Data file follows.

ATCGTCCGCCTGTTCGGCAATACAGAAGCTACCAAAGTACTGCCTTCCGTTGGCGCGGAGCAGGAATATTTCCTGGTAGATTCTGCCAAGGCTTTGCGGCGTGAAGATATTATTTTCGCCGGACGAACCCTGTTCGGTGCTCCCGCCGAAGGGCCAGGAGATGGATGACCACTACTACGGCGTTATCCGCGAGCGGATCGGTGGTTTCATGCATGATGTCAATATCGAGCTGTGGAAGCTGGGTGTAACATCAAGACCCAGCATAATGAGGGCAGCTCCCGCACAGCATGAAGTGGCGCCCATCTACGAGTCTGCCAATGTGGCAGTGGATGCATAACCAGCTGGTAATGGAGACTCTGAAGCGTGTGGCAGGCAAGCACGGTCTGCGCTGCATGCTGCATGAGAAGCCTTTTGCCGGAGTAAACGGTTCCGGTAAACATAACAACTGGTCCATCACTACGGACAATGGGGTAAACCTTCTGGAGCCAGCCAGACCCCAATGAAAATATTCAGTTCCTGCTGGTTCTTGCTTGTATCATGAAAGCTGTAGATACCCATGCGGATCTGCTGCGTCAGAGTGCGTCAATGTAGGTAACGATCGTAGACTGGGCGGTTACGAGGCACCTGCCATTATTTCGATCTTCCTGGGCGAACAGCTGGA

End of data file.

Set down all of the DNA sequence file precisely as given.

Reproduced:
ATCGTCCGCCTGTTCGGCAATACAGAAGCTACCAAAGTACTGCCTTCCGTTGGCGCGGAGCAGGAATATTTCCTGGTAGATTCTGCCAAGGCTTTGCGGCGTGAAGATATTATTTTCGCCGGACGAACCCTGTTCGGTGCTCCCGCCGAAGGGCCAGGAGATGGATGACCACTACTACGGCGTTATCCGCGAGCGGATCGGTGGTTTCATGCATGATGTCAATATCGAGCTGTGGAAGCTGGGTGTAACATCAAGACCCAGCATAATGAGGGCAGCTCCCGCACAGCATGAAGTGGCGCCCATCTACGAGTCTGCCAATGTGGCAGTGGATGCATAACCAGCTGGTAATGGAGACTCTGAAGCGTGTGGCAGGCAAGCACGGTCTGCGCTGCATGCTGCATGAGAAGCCTTTTGCCGGAGTAAACGGTTCCGGTAAACATAACAACTGGTCCATCACTACGGACAATGGGGTAAACCTTCTGGAGCCAGCCAGACCCCAATGAAAATATTCAGTTCCTGCTGGTTCTTGCTTGTATCATGAAAGCTGTAGATACCCATGCGGATCTGCTGCGTCAGAGTGCGTCAATGTAGGTAACGATCGTAGACTGGGCGGTTACGAGGCACCTGCCATTATTTCGATCTTCCTGGGCGAACAGCTGGA